What's the best retirement strategy? Assuming I have $1000 and room in both my TFSA and RRSP contribution, where should the $1000 go?

2 Answers 2


For pure retirement savings, with an expected tax bracket drop at retirement, then RRSP's make the most sense. So if you are in the 29% bracket (~40% when you take the provincial component) then you invest $1000, and save $400 in taxes. When you withdraw it later on, you might be in the 26% bracket (36% with provincial) so you would owe $360 in taxes.

However, if you are young, and expect to buy a house in the future, TFSAs make more sense. Presumably, you haven't reached your highest earning potential, so any tax savings will be at the lower rate. With a TFSA, you can get the benefit of all your money, and its earnings without penalty, as the tax has already been paid.

I personally am in the middle bracket, and am using a mixed approach. 50% to TFSA, and 50% to RRSP. I've put my high-risk in TFSA, and my low-risk in RRSPs. That way I get any windfalls tax free.

There is one thing that a TFSA is perfect for: Emergency Funds. I recommend that everyone have a $5000 CASH TFSA. It won't earn much, but it's not as tempting to borrow from as a regular savings account, but the funds are available in an emergency, usually within the same day.

  • TFSA's are great for emergency funds because you can repay the money in SUBSEQUENT years (not the same tax year) without penalty. With an RRSP, you can not repay the money if you have to withdraw it. Having recently had an emergency, I was glad I had the money easily available in a TFSA. Aug 19, 2011 at 19:51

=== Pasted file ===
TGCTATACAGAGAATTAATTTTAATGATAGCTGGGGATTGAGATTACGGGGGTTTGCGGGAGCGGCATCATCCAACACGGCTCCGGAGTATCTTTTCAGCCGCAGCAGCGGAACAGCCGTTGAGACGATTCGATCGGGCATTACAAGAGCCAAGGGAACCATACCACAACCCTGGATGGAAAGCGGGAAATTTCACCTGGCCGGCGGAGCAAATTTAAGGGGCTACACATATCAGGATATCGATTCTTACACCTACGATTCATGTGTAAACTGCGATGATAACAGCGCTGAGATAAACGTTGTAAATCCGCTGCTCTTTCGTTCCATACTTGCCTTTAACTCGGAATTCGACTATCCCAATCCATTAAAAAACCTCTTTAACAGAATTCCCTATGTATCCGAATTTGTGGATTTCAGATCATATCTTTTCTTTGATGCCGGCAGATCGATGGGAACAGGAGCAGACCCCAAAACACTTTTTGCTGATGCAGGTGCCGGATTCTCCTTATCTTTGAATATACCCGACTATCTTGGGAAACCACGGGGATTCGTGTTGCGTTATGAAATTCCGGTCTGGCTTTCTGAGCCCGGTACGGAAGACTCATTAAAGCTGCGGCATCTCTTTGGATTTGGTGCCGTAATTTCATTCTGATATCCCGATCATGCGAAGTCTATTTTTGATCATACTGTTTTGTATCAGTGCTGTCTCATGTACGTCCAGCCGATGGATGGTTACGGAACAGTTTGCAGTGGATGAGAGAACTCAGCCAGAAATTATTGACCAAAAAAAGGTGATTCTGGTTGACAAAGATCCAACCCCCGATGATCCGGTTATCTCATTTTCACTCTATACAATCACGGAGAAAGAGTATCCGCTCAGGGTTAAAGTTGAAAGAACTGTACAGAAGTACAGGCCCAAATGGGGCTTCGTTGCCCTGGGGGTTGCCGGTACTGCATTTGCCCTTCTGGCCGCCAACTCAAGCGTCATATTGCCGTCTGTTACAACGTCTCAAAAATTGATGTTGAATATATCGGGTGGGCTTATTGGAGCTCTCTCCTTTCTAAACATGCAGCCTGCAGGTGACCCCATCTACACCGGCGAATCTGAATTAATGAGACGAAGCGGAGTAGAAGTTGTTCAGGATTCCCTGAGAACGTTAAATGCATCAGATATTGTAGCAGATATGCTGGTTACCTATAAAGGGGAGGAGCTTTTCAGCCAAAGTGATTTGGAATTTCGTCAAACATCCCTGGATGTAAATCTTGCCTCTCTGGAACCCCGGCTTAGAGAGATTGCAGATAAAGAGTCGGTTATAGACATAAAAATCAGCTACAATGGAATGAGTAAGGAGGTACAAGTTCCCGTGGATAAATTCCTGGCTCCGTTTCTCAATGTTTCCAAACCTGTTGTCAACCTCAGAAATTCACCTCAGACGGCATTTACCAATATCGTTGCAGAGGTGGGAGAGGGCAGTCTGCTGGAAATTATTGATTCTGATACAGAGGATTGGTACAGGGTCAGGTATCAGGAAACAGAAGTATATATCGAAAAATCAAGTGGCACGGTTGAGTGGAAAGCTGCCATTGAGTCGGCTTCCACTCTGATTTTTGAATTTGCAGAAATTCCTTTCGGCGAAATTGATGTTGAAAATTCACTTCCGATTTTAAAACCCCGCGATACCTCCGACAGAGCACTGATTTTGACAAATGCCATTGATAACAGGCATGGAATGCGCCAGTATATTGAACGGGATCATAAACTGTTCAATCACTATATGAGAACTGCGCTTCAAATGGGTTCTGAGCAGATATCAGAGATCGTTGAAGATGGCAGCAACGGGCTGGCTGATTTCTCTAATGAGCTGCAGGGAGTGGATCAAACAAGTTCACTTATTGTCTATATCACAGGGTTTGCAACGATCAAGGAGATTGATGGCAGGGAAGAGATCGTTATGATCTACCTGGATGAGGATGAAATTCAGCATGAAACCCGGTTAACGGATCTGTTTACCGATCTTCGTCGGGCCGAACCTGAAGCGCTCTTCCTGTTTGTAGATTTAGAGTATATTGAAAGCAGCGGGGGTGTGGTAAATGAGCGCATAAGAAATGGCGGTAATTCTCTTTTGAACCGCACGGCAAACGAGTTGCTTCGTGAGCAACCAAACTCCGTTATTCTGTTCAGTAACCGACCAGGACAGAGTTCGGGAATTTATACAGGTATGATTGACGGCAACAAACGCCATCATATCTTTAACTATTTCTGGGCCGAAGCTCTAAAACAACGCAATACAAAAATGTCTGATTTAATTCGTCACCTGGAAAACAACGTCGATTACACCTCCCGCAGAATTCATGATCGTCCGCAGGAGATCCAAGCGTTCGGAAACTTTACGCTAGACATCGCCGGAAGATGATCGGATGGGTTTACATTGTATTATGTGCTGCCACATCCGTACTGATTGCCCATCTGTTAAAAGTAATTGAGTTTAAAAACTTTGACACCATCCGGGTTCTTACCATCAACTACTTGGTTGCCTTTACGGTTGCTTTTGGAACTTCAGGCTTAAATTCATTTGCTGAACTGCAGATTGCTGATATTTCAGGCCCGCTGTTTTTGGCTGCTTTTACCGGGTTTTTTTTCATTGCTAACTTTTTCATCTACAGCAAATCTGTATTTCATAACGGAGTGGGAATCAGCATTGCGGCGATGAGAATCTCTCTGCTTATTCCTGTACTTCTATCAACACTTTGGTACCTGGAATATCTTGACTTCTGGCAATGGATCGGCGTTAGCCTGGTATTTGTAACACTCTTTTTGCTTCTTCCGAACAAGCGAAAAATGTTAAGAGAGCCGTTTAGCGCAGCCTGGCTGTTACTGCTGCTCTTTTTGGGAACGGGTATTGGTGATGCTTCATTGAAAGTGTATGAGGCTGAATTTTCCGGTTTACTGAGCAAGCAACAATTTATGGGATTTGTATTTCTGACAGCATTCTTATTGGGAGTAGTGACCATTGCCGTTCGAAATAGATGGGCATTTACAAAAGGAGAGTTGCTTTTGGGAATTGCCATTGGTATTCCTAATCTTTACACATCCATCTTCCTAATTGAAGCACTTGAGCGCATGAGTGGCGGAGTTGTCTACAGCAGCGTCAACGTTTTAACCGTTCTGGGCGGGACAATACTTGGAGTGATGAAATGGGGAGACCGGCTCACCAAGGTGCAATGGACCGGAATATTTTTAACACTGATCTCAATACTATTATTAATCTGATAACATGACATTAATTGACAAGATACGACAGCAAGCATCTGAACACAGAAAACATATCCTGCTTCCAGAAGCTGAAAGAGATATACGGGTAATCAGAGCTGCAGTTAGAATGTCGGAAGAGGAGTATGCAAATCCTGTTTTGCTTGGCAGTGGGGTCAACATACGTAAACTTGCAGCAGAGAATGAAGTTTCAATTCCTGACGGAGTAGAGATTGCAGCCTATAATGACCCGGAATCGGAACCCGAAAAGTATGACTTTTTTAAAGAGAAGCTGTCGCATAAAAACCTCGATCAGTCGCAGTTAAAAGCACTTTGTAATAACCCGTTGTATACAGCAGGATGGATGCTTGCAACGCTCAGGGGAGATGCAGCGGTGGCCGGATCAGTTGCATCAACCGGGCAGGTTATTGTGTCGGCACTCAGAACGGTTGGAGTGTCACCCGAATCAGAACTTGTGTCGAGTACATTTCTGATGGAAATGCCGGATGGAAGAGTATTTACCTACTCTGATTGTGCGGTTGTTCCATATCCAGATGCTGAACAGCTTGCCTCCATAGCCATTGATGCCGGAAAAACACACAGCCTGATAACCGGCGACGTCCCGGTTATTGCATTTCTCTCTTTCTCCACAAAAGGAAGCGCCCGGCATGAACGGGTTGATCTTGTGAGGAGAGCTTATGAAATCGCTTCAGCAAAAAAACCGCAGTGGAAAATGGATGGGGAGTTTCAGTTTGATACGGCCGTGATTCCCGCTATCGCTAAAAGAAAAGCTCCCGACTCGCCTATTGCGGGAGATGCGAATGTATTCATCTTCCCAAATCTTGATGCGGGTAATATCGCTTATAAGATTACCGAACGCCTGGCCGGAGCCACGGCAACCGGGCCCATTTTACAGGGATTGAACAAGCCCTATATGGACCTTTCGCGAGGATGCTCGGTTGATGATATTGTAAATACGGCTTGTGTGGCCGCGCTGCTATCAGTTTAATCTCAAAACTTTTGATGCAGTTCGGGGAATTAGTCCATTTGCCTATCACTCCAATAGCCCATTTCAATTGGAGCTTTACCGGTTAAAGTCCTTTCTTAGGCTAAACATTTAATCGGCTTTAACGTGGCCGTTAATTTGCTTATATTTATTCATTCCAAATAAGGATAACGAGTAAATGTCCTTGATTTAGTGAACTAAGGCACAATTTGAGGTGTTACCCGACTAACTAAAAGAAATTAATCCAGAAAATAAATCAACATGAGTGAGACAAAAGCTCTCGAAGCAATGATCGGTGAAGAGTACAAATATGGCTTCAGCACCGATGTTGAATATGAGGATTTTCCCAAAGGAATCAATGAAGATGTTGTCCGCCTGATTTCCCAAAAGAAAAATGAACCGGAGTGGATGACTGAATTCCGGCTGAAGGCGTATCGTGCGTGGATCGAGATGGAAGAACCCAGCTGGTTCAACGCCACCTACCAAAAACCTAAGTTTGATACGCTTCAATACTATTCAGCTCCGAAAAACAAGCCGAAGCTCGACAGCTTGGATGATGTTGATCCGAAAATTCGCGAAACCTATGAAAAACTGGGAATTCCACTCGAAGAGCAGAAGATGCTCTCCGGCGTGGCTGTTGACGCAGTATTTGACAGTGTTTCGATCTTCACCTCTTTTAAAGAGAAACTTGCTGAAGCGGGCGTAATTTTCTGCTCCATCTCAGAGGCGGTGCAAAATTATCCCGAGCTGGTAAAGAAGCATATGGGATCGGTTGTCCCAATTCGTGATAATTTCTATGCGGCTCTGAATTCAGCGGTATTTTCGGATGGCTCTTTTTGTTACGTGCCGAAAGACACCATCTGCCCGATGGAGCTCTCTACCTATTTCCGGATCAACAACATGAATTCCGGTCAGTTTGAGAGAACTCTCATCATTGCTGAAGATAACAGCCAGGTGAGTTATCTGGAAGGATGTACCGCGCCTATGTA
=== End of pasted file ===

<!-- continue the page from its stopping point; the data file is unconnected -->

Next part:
I am not from Canada, so take any of this advice with a grain of salt, but assuming I understand the account types correctly you can see my post from the following thread regarding similar types of investment accounts. Just exchange the term RRSP with traditional IRA and TFSA with Roth IRA.

What are the differences between a "traditional" IRA and a Roth IRA?

My points of reference http://en.wikipedia.org/wiki/TFSA http://en.wikipedia.org/wiki/RRSP

  • 1
    +1. You're right: our RRSP is similar to the traditional IRA (up-front tax deduction, taxable withdrawals) and the TFSA is similar to a Roth IRA (no tax deduction, tax-free withdrawals.) Oct 12, 2009 at 15:24
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    I wouldn't be surprised if the Roth IRA, in fact, inspired the Canadian government to create the TFSA. Oct 12, 2009 at 15:25

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